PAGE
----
Point is, even well-run transitions full of experienced people can go bad. And this is not one of those transitions. Eventually, there will be national-security principals, assistant secretaries, deputy assistant secretaries, and the rest of the crew. People will be briefed. Many will have a clue. Things will settle down.

…. Of course, it could be any combination of these. And perhaps I’ve missed some possibilities. Thoughts?

[cross-posted at the Lawyers, Guns and Money]


Brexit Hottake

We will have much, much time to ponder and study what happened yesterday… whether it was the weather that made the difference in London, why Cameron was such an idiot, and on and on.  I have a few quick reactions guided by and due to my faith in confirmation bias!

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The “Right” to Be Forgotten & Digital Leviathans

We hear every day that technology is changing rapidly, and that we are at risk of others violating our rights through digital means.   We hear about cyber attacks that steal data, such as credit card numbers, social security numbers, names, incomes, or addresses. We hear about attacks that steal intellectual property, from movies to plans for the F-35 Joint Strike Fighter. Indeed, we face a continual onslaught from not only the cyber criminals, but from the media as well. One of the lesser-reported issues in the US, however, has been a different discussion about data and rights protection: the right to be forgotten.

Last year, The European Court of Justice ruled in Google vs. Costeja that European citizens have the right, under certain circumstances, to request search engines like Google, to remove links that contain personal information about them. The Court held that in instances where data is “inaccurate, inadequate, irrelevant or excessive” individuals may request the information to be erased and delinked from the search engines. This “right to be forgotten” is a right that is intended to support and complement an individual’s privacy rights. It is not absolute, but must be balanced “against other fundamental rights, such as freedom of expression and of the media” (paragraph 85 of the ruling). In the case of Costeja, he asked that a 1998 article in a Spanish newspaper be delinked from his name, for in that article, information pertaining to an auction of his foreclosed home appeared. Mr. Costeja subsequently paid the debt, and so on these grounds, the Court ruled that the link to his information was no longer relevant. The case did not state that information regarding Mr. Costeja has to be erased, or that the newspaper article eliminated, merely that the search engine result did not need to make this particular information “ubiquitous.” The idea is that in an age of instantaneous and ubiquitous information about private details, individuals have a right to try to balance their personal privacy against other rights, such as freedom of speech. Continue reading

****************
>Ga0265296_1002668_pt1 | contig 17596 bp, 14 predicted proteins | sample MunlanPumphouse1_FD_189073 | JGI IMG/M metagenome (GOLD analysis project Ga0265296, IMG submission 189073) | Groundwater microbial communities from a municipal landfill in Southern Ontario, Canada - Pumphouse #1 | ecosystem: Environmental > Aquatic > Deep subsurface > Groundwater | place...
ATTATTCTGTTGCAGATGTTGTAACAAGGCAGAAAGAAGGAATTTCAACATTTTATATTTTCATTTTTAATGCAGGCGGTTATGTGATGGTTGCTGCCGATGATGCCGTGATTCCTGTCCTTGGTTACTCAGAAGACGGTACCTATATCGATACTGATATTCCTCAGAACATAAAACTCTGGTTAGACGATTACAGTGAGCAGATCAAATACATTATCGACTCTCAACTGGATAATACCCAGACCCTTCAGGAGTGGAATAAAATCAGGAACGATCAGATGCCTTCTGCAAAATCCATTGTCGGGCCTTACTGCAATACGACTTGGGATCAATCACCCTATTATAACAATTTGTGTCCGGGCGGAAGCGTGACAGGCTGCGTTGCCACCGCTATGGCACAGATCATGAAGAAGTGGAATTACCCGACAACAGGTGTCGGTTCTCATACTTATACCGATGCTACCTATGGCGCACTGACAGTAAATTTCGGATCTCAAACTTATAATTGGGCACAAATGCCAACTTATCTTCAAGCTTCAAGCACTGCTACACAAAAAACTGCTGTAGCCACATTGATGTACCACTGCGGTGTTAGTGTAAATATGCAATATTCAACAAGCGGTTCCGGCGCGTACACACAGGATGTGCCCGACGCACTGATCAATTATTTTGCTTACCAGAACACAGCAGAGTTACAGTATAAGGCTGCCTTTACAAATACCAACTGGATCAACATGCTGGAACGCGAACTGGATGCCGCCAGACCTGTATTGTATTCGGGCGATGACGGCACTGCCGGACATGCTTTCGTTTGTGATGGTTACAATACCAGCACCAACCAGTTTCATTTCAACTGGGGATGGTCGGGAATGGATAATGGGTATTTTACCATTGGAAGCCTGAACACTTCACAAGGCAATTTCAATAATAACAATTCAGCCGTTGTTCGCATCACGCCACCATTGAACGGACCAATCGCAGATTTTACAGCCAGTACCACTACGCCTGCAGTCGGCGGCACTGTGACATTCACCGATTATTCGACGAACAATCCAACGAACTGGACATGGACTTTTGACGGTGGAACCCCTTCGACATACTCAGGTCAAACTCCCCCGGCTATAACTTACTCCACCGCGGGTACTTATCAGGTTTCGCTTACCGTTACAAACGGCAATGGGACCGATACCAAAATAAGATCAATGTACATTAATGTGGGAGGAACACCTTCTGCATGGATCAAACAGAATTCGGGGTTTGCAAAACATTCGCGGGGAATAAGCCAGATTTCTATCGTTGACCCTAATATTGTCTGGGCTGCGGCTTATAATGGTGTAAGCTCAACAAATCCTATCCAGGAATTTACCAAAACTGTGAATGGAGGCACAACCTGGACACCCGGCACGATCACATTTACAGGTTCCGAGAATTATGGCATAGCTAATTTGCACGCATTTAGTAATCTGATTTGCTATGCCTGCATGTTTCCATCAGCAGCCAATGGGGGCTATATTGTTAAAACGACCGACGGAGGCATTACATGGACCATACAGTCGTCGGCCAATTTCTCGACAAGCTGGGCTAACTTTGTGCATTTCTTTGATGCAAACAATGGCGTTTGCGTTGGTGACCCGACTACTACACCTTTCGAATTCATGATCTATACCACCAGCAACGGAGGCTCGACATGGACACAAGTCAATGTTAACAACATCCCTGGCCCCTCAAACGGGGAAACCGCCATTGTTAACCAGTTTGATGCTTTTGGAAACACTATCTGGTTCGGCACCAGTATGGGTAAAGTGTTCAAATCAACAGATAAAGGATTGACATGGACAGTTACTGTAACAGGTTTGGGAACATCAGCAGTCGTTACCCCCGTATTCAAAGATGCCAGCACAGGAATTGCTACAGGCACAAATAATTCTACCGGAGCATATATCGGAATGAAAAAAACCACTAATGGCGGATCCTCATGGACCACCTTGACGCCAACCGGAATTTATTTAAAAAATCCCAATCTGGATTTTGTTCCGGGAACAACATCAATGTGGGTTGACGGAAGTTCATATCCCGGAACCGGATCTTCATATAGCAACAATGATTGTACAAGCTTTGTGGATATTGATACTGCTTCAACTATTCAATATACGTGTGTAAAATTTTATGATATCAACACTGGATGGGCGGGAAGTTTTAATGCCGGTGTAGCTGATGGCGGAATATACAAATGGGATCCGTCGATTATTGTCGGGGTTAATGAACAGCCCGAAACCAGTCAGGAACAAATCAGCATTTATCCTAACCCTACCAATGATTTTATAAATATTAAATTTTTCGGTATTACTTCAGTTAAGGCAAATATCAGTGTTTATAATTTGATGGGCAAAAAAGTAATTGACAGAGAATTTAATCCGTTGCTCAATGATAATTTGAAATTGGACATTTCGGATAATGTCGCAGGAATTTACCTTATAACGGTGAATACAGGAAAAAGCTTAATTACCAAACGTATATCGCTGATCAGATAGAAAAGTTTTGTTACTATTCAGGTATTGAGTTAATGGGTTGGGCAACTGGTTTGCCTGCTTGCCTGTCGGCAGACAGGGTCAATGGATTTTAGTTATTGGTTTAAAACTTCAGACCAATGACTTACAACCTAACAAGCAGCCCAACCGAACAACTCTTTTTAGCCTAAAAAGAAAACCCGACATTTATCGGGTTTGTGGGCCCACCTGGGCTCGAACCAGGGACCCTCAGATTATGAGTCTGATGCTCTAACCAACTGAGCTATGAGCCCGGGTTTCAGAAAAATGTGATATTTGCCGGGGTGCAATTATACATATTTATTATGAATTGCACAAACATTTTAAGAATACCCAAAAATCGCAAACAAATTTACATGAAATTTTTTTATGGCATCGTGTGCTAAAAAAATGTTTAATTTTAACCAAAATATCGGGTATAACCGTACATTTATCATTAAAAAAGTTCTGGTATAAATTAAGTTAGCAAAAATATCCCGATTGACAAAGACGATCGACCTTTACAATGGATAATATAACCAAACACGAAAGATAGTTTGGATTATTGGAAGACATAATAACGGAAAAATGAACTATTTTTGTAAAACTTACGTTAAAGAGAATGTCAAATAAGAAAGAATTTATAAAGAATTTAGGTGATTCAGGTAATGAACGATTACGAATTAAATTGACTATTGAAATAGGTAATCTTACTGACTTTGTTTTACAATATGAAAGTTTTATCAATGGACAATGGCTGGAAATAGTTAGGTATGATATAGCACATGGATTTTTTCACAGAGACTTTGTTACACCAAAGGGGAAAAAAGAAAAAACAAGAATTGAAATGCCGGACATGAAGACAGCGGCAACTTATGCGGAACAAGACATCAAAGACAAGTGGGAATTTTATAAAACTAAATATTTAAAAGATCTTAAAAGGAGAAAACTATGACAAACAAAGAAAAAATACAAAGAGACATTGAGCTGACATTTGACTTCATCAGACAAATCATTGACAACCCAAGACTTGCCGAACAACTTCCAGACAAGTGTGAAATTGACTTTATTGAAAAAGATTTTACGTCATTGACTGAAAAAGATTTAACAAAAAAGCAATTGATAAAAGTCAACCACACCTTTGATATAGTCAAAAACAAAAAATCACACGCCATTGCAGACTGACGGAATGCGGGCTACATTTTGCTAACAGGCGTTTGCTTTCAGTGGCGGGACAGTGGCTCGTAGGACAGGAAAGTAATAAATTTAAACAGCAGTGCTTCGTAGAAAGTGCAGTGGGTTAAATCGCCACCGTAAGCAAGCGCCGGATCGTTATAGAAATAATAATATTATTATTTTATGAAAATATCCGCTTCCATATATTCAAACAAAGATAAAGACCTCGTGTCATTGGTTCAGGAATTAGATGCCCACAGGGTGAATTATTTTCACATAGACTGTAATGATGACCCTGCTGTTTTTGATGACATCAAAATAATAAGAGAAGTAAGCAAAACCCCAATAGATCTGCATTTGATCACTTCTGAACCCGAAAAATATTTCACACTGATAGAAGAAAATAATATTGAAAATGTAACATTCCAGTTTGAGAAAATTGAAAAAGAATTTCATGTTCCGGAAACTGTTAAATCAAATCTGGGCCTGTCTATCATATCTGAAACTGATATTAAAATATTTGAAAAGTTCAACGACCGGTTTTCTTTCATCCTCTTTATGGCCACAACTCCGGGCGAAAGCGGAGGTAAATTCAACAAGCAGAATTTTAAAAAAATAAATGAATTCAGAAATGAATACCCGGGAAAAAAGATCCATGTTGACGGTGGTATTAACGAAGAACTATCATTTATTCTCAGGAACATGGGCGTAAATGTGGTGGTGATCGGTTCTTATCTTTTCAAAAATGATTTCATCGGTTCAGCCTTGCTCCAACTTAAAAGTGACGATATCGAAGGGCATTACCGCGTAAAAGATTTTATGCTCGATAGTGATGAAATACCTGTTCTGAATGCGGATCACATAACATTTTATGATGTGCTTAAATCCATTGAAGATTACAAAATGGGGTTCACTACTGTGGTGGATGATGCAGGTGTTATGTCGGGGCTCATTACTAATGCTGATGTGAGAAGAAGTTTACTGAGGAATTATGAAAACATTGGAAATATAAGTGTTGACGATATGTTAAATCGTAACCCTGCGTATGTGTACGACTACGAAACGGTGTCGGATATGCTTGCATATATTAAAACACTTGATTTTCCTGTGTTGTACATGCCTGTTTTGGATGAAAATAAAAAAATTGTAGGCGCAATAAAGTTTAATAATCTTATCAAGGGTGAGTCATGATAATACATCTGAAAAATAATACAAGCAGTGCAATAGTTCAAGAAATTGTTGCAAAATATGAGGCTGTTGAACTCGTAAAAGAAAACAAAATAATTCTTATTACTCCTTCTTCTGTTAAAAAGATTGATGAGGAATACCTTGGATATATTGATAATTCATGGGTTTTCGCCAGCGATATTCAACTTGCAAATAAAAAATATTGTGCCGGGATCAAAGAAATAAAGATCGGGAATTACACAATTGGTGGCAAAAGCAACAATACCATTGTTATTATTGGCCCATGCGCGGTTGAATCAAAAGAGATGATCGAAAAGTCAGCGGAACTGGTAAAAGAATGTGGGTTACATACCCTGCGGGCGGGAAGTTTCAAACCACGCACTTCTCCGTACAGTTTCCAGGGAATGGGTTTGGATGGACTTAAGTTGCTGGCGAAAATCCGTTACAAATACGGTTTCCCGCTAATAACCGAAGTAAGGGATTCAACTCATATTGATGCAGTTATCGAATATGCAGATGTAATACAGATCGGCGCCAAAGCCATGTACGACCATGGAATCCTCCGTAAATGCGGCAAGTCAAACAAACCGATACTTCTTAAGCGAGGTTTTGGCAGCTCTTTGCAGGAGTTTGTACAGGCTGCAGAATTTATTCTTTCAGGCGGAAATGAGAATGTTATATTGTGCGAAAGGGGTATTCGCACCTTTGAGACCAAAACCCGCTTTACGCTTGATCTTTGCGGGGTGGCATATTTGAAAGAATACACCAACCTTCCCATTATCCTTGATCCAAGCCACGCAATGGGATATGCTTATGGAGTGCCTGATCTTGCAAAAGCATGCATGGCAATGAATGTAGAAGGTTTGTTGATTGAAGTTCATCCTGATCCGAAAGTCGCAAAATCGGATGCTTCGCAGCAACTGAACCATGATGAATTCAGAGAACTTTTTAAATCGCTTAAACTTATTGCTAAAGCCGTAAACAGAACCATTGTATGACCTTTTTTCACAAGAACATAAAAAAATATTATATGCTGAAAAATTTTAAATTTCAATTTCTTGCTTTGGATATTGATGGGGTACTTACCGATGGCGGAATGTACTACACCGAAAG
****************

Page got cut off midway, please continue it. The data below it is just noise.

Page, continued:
Confronting the Putin Doctrine in Full Force

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Just as the international community appeared at long last to be taking a stronger stand against Russia, President Putin upped the ante. Unlike its annexation of Crimea, Russia is now in open warfare with Ukraine on its eastern border. There is fresh evidence indicating not only that Malaysian Airlines Flight 17 was shot down by Russian-aided rebels in eastern Ukraine, but also that the Russian military has been firing missiles and artillery from its own territory at targets inside Ukraine proper. Russia has redeployed over 20,000 soldiers near the Ukrainian border.

The SA-11 mobile missile battery was supplied by Russia and crossed into Ukraine in a large Russian military convoy a week in advance of the attack, which included additional missile batteries. Radar information, wreckage from the crash, and intercepted phone calls implicate the rebels directly, as well as Russia’s involvement in the cover-up. The crash site was thoroughly tampered with by the rebels, who delayed releasing the bodies of victims and have yet to release the monitoring officials from the OSCE that they have held captive for months.

Russia decided to up the ante of its double game prior to the shooting down of Flight 17, a response to the recent gains the Ukraine military forces have been making against the pro-Russia rebels. In fact many of these rebels are not just pro-Russian, they are full-fledged Russian citizens—including some notorious bad apples that Russia previously used in not so subtle attempts to destabilize former members of the Warsaw Pact.